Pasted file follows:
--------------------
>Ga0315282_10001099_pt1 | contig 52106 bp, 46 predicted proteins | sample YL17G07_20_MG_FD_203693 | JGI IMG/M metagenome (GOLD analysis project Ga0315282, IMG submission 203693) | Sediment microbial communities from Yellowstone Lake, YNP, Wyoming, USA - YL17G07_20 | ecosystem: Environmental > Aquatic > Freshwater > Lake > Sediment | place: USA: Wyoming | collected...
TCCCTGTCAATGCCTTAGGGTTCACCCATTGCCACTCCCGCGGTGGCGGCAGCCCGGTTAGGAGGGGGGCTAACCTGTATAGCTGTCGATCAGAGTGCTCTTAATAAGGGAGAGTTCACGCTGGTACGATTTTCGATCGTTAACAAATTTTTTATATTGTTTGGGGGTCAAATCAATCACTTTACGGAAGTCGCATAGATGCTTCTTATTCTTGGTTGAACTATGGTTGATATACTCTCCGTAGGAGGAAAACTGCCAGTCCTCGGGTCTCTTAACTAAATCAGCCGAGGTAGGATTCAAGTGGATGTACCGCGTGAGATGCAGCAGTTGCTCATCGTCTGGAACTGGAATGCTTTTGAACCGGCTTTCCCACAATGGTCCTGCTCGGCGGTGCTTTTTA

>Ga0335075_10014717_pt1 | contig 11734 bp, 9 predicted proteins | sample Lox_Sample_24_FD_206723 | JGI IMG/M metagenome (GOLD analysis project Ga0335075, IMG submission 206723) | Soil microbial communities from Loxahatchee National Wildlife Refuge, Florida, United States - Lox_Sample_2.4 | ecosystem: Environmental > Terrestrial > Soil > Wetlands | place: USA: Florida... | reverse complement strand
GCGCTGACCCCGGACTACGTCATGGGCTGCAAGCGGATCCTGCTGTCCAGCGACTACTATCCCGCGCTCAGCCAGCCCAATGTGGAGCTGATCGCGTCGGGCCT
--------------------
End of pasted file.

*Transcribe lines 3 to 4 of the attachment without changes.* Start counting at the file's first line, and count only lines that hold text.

>Ga0335075_10014717_pt1 | contig 11734 bp, 9 predicted proteins | sample Lox_Sample_24_FD_206723 | JGI IMG/M metagenome (GOLD analysis project Ga0335075, IMG submission 206723) | Soil microbial communities from Loxahatchee National Wildlife Refuge, Florida, United States - Lox_Sample_2.4 | ecosystem: Environmental > Terrestrial > Soil > Wetlands | place: USA: Florida... | reverse complement strand
GCGCTGACCCCGGACTACGTCATGGGCTGCAAGCGGATCCTGCTGTCCAGCGACTACTATCCCGCGCTCAGCCAGCCCAATGTGGAGCTGATCGCGTCGGGCCT